• Both the quarterly and annual trends in Opportunity Zones roughly followed national patterns. Median prices were flat or down from Q4 of 2022 to Q1 of 2023 in 53% of census tracts outside of Opportunity Zones, while remaining up annually in 56%.
  • Median values dipped at least 3% quarterly in 46% of Opportunity Zones with sufficient data.
  • Median prices also rose at least 3% quarterly in 42% of Opportunity Zones.
  • Median single-family home values remained higher during Q1 of this year compared to Q2 of last year in 44% of Opportunity Zones. The same was true in just 39% of other neighborhoods across the country.
  • Among states that had at least 25 Opportunity Zones with enough data to analyze during Q1 of 2023, the largest portions where median prices declined or stayed the same quarterly were in Arizona (median prices down from Q4 of 2022 to Q1 of 2023 in 61% of zones), Oregon (60%), Maryland (60%), Massachusetts (59%) and South Carolina (58%). States where at least half the zones still saw quarterly increases in the early months of 2023 included Wisconsin (median prices up, quarter-over-quarter, in 57% of zones), Florida (56%), Kentucky (56%), Utah (56%) and Georgia (54%).
  • States where median home values remained up annually in a majority of Opportunity Zones included Wisconsin (median prices up year-over-year in 71% of zones), Florida (67%), Missouri (67%) and Indiana (67%).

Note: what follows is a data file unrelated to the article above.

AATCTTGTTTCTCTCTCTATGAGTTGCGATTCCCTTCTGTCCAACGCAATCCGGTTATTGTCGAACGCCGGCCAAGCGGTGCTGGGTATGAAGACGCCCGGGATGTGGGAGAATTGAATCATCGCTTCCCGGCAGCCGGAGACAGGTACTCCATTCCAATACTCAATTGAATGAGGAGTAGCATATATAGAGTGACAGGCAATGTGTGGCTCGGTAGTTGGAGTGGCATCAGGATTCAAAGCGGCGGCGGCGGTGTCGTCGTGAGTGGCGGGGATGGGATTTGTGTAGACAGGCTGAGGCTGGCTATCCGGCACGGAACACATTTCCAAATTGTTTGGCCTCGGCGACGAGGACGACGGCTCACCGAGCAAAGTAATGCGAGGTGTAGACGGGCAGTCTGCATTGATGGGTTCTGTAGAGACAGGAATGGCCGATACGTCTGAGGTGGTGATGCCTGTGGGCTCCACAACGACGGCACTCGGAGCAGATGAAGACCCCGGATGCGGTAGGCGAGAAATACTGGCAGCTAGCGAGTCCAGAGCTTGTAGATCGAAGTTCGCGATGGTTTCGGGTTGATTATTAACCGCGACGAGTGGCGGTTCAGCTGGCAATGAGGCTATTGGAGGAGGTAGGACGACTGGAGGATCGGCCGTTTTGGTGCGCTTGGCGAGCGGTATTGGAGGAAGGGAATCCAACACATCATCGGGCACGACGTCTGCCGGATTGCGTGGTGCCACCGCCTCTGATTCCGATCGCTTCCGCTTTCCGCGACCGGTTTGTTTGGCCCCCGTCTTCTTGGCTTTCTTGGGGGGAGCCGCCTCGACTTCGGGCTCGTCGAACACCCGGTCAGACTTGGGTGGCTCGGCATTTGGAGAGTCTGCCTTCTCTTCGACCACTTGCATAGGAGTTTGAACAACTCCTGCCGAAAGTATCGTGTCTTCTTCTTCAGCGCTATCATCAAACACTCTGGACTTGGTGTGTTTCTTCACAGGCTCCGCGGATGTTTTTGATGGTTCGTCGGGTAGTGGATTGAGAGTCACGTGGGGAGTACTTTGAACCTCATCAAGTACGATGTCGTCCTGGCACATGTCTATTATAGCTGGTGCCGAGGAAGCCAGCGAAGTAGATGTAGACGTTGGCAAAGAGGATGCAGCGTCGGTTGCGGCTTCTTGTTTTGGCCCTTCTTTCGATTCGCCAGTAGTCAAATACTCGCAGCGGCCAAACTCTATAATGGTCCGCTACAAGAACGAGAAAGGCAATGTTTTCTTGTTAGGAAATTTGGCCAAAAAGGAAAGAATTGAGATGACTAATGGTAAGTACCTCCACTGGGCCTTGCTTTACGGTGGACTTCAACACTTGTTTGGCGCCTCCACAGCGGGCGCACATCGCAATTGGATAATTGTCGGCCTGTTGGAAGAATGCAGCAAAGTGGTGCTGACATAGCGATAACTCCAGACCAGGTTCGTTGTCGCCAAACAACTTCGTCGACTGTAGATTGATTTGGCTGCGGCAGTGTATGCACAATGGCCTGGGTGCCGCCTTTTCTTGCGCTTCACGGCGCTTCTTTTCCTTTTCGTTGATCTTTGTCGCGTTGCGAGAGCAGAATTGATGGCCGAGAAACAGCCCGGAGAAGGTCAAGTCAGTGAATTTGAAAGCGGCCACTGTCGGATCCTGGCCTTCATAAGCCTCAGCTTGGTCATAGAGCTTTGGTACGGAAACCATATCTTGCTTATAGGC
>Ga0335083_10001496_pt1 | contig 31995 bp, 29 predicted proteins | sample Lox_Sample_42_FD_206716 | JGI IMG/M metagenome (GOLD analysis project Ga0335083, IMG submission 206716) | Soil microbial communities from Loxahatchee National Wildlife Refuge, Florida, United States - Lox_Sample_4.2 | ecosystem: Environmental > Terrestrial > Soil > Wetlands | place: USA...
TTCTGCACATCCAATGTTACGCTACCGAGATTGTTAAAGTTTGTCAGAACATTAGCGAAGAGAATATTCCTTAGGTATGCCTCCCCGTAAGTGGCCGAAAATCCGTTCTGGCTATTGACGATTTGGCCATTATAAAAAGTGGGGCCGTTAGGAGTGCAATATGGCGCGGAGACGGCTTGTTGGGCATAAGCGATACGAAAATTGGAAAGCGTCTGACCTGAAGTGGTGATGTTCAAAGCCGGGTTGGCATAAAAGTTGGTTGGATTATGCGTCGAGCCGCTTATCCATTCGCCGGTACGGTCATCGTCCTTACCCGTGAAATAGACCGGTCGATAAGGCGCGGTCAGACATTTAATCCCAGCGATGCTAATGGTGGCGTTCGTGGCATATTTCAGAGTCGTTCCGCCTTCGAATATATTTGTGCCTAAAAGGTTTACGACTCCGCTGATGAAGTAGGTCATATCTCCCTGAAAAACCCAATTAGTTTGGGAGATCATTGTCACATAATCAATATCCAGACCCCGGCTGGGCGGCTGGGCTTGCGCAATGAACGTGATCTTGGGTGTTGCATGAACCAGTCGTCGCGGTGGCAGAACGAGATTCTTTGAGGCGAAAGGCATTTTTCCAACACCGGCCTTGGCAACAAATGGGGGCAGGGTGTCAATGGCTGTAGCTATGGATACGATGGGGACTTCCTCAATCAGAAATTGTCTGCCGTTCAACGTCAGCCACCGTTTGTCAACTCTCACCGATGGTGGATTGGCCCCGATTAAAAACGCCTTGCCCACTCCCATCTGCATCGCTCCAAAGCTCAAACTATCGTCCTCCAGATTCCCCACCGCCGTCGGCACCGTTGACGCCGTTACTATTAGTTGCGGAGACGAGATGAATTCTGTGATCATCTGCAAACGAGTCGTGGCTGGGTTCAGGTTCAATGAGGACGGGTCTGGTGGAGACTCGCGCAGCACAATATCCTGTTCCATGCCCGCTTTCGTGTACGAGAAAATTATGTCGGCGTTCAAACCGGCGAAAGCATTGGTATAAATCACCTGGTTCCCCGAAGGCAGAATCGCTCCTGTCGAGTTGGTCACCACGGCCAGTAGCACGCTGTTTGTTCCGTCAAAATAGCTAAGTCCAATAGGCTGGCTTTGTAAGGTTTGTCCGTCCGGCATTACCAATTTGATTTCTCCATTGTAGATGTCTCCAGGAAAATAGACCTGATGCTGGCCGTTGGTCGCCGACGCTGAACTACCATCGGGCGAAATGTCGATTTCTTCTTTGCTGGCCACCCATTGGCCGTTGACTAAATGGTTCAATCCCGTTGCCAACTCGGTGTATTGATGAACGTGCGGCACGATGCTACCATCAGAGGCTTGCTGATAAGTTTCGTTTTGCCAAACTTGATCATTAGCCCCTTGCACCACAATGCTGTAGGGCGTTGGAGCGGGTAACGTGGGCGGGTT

• Of the 3,587 zones in the report, 1,368 (38%) had median prices in Q1 of 2023 that were less than $150,000. That was down slightly from 40% of those zones a year earlier. Another 597 zones (19%) had medians in Q1 of this year ranging from $150,000 to $199,999.
  • Median values in Q1 of 2023 ranged from $200,000 to $299,999 in 759 Opportunity Zones (24%), while they topped the nationwide Q1 median of $321,135 in 748 (21%).
  • The Midwest continued in Q1 of 2023 to have larger portions of the lowest-priced Opportunity Zone tracts. Median home prices were less than $150,000 in 61 percent of zones in the Midwest, followed by the Northeast (43%), the South (39%) and the West (5%).
  • Median household incomes in 87% of the Opportunity Zones analyzed were less than the medians in the counties where they were located. Median incomes were less than three-quarters of county-level figures in 54% of zones and less than half in 14%.

To read the full report, including more data, charts and methodology, click here.

About Author: Demetria Lester

Demetria C. Lester is a reporter for DS News and MReport magazines with more than eight years of writing experience. She has served as content coordinator and copy editor for the Los Angeles Daily News and the Orange County Register, in addition to 11 other Southern California publications. A former editor-in-chief at Northlake College and staff writer at her alma mater, the University of Texas at Arlington, she has covered events such as the Byron Nelson and Pac-12 Conferences, progressing into her freelance work with the Dallas Wings and D Magazine. Currently located in Dallas, Texas, Lester is an avid jazz lover and likes to read. She can be reached at [email protected].